When I was little girl, I liked being ill.
In spite of the sore throat,the headache and the shivery heat, there were very pleasant elements in sickness.
One of my earliest memories is of standing up in my cot(I can remember the blue linoleum beneath me), and trying to call my mother.
No sound came out of my mouth; I was ill with croup.
Finally someone came: I was carried downstairs to the kitchen,and sat on my mother's lap in my cream winceyette nightie before a warm fire while she rubbed my chest with camphorated oil.
Grownups were much kinder when you were ill: they spoke differently,and you became important.
When you were ill there was a fire in the tiny grate in the bedroom.
Usually there was only a faded frill of coloured crepe paper.
Bedrooms had no heating,and in winter there would be ferny ice patterns on the inside of the windowpanes.
Although the fire did little to warm the temperature of the room, it was a comforting sight,and at night the flames made moving lightshows on the ceiling.
As I was always afraid of the dark, I slept happily in the glow.
Another benefit was lemonade.
This was only made when body temperatures were high,and it was wonderful!
I am not entirely sure of the recipe,but I know fresh lemons were sliced,skin and all,and put in a big jug with sugar: boiling water was poured over all, and the mixture stirred from time to time as it cooled.
There was no ice(no refrigerators then) but it was the most refreshing drink I ever tasted.
When I was about six, I went on a Sunday-school outing and came back with wobbly legs and a sore throat.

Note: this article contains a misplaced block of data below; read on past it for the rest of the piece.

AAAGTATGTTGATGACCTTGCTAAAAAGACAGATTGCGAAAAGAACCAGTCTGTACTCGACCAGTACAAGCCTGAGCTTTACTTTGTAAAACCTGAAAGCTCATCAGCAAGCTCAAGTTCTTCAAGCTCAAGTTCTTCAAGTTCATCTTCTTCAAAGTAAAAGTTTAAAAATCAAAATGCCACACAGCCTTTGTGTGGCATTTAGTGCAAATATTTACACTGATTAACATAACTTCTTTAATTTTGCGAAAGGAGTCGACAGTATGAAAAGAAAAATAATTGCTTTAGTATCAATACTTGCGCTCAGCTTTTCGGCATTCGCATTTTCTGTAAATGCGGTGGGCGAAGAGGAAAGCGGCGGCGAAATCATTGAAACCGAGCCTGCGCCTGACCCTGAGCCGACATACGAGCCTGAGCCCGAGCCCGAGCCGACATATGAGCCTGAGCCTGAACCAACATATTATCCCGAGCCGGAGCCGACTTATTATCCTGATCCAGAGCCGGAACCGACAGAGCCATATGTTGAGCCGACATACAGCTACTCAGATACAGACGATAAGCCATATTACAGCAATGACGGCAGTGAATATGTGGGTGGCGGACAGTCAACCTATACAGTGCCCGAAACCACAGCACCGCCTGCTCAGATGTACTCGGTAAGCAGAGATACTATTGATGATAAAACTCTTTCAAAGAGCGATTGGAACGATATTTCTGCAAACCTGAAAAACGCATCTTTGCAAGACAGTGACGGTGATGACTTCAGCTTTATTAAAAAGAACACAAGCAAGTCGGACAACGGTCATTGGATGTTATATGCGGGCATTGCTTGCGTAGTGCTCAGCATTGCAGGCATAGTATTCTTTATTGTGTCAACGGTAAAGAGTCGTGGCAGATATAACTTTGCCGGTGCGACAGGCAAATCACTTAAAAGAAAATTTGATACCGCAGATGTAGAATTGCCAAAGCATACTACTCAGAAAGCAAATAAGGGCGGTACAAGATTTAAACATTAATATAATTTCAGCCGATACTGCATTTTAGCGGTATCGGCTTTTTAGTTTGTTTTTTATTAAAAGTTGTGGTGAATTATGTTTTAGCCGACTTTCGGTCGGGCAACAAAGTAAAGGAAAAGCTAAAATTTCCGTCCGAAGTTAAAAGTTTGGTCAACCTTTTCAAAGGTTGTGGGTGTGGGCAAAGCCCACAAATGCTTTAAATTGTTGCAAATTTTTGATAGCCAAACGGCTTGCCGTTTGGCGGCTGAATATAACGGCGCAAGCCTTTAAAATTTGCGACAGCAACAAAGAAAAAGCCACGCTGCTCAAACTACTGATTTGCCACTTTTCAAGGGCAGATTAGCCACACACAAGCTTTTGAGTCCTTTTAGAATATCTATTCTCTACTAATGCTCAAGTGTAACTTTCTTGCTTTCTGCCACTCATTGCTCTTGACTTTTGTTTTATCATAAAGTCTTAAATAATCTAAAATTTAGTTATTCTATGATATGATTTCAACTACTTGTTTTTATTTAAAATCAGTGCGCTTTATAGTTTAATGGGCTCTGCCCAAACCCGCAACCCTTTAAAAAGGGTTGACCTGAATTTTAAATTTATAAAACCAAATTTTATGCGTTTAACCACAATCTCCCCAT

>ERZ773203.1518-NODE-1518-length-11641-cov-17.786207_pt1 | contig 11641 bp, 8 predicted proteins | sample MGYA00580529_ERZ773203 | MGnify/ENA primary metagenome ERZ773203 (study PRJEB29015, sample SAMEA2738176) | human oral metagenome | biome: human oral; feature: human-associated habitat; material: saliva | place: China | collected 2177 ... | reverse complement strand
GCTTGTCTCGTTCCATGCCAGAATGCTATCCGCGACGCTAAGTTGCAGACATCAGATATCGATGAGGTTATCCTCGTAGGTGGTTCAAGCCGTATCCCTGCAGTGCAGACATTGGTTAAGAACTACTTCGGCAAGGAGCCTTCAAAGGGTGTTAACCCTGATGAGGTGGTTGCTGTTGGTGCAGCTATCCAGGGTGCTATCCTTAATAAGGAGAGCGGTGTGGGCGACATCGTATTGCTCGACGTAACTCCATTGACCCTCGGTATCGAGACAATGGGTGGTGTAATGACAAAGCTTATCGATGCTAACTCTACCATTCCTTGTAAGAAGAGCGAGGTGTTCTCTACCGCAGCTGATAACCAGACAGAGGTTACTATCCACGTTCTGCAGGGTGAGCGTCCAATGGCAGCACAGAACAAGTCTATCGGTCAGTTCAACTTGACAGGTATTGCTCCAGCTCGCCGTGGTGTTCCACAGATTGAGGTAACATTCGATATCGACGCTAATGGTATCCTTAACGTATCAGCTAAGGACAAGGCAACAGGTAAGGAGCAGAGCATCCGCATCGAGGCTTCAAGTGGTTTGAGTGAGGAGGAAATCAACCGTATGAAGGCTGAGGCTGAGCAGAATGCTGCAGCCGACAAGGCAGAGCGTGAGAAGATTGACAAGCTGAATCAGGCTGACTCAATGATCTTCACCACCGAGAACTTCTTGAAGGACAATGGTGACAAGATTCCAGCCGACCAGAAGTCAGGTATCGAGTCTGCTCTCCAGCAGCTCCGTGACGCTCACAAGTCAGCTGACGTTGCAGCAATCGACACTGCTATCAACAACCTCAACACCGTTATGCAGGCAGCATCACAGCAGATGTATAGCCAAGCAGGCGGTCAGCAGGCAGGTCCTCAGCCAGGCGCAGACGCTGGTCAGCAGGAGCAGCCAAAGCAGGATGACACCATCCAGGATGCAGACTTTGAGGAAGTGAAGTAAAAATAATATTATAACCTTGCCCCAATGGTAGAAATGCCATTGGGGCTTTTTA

It was lovely.
I sat on the little chair Grandad made,in front of the fire,with a mug of warm milk. I had contracted mumps.
As usual, the discomfort was worth it.
I could hear the coals being shovelled into the hod. There would be a fire!
I can only remember three kinds of medicine.
One was pink,one was brown,and one was white.
If you had measles or chickenpox or mumps,you had pink medicine( I think it was mainly aspirin, and it wasnt nice).
If you had any kind of stomach upset, you had the white medicine. It was thick and peppermint-flavoured,and very pleasant.
If you had a chesty cough,you had the best medicine, the brown one. I am quite sure it contained chlorodyne,and I loved it! Very addictive!
The Doctor rarely visited, because he was expensive.
Medicine-bottles were made with moulded measurements down the side,and adults took great care to be absolutely accurate when dosing.
When I was very little, the chemist would wrap the bottle in white paper and seal the top with red wax.
Diphtheria and scarlet fever were killers of many children in those days,and an ambulance would take the little patient to the fever hospital.
If we saw an ambulance,we would protect ourselves in one of a number of ways: by turning round three times,touching ones lapel, or spitting.
I wasnt allowed to spit, but luckily I survived.
Nowadays, I dont enjoy being ill at all. Lemsip is no substitute for my mum's delicious lemonade!